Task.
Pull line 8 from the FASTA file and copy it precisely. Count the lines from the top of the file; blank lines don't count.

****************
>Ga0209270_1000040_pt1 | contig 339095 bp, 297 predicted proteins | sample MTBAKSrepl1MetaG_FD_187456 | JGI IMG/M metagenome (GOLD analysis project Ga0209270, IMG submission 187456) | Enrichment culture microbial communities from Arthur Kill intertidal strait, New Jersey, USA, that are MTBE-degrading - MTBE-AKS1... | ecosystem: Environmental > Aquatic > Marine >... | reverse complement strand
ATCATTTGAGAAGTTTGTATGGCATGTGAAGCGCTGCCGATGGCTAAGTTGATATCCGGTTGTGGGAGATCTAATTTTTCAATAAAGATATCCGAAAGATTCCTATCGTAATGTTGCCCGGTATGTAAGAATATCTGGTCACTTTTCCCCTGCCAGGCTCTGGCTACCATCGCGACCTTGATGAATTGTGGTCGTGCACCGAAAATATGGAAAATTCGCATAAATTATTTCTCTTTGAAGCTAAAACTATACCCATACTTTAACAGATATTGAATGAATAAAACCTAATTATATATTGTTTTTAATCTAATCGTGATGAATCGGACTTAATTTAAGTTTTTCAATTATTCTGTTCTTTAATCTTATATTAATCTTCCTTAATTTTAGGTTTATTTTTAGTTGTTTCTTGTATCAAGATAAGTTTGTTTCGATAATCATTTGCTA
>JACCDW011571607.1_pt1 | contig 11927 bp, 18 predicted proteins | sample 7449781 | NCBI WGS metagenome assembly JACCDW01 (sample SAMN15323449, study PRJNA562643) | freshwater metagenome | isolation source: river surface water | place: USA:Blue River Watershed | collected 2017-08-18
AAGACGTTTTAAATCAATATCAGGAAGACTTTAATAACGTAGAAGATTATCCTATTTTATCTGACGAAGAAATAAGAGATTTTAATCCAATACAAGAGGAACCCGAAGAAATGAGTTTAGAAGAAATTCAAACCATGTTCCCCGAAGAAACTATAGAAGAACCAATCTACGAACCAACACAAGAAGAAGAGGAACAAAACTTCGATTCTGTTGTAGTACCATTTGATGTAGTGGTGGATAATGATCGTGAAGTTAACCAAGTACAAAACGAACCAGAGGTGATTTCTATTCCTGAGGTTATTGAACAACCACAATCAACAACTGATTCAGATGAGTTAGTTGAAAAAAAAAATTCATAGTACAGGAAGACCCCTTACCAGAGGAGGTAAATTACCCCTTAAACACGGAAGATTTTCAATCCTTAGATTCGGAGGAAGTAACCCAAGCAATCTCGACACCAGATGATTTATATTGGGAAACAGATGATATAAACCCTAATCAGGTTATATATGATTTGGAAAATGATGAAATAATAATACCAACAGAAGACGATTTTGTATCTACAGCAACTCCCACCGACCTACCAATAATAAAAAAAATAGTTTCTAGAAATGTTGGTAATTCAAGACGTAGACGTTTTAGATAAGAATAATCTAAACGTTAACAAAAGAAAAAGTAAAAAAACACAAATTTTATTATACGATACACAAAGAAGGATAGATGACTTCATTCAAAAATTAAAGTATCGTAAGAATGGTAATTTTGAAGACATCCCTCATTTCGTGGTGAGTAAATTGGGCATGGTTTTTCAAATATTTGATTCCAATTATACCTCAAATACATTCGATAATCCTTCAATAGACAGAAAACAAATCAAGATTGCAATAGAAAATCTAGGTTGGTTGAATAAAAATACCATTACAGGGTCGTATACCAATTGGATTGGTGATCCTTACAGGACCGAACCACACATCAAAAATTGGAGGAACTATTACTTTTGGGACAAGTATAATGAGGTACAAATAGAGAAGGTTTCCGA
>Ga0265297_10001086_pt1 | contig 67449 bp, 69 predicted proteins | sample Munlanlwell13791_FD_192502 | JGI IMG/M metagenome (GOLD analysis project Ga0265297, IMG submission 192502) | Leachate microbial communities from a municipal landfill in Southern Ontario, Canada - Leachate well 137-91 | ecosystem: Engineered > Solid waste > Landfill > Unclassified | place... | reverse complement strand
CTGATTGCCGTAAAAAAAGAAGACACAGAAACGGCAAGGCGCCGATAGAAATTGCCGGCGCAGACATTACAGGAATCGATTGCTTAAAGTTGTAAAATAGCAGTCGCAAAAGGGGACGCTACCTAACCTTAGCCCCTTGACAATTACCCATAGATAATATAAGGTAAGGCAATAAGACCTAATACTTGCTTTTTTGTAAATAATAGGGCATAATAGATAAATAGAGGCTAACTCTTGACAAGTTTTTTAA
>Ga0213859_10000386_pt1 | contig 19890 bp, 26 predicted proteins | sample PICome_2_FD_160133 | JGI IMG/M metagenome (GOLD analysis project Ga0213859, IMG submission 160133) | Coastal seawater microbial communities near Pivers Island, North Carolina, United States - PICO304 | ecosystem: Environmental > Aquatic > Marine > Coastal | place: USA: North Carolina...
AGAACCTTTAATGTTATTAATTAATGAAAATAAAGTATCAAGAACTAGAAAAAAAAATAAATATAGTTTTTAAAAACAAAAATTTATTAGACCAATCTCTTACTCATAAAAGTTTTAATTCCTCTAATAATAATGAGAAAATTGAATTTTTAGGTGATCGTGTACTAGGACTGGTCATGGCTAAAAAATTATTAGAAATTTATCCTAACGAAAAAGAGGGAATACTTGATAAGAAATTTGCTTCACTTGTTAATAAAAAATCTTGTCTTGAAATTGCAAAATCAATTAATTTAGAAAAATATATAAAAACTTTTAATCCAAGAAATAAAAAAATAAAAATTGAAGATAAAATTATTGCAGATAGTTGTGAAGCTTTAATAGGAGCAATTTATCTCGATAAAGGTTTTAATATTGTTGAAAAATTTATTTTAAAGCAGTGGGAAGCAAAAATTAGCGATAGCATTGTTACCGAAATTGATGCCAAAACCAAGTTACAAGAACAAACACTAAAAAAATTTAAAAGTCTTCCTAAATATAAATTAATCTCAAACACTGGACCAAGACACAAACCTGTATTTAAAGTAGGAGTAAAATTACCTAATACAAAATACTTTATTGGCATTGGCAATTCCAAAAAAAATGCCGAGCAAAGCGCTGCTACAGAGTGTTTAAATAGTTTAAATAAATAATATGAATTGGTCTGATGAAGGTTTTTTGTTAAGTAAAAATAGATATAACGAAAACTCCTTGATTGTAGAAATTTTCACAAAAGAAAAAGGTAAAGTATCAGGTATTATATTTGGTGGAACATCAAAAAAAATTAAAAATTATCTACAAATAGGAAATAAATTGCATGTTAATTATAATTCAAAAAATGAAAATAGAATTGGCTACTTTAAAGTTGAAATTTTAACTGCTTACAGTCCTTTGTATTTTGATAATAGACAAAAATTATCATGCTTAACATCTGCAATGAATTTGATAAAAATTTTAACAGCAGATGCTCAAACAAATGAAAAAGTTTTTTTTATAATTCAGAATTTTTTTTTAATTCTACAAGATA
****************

AGAACCTTTAATGTTATTAATTAATGAAAATAAAGTATCAAGAACTAGAAAAAAAAATAAATATAGTTTTTAAAAACAAAAATTTATTAGACCAATCTCTTACTCATAAAAGTTTTAATTCCTCTAATAATAATGAGAAAATTGAATTTTTAGGTGATCGTGTACTAGGACTGGTCATGGCTAAAAAATTATTAGAAATTTATCCTAACGAAAAAGAGGGAATACTTGATAAGAAATTTGCTTCACTTGTTAATAAAAAATCTTGTCTTGAAATTGCAAAATCAATTAATTTAGAAAAATATATAAAAACTTTTAATCCAAGAAATAAAAAAATAAAAATTGAAGATAAAATTATTGCAGATAGTTGTGAAGCTTTAATAGGAGCAATTTATCTCGATAAAGGTTTTAATATTGTTGAAAAATTTATTTTAAAGCAGTGGGAAGCAAAAATTAGCGATAGCATTGTTACCGAAATTGATGCCAAAACCAAGTTACAAGAACAAACACTAAAAAAATTTAAAAGTCTTCCTAAATATAAATTAATCTCAAACACTGGACCAAGACACAAACCTGTATTTAAAGTAGGAGTAAAATTACCTAATACAAAATACTTTATTGGCATTGGCAATTCCAAAAAAAATGCCGAGCAAAGCGCTGCTACAGAGTGTTTAAATAGTTTAAATAAATAATATGAATTGGTCTGATGAAGGTTTTTTGTTAAGTAAAAATAGATATAACGAAAACTCCTTGATTGTAGAAATTTTCACAAAAGAAAAAGGTAAAGTATCAGGTATTATATTTGGTGGAACATCAAAAAAAATTAAAAATTATCTACAAATAGGAAATAAATTGCATGTTAATTATAATTCAAAAAATGAAAATAGAATTGGCTACTTTAAAGTTGAAATTTTAACTGCTTACAGTCCTTTGTATTTTGATAATAGACAAAAATTATCATGCTTAACATCTGCAATGAATTTGATAAAAATTTTAACAGCAGATGCTCAAACAAATGAAAAAGTTTTTTTTATAATTCAGAATTTTTTTTTAATTCTACAAGATA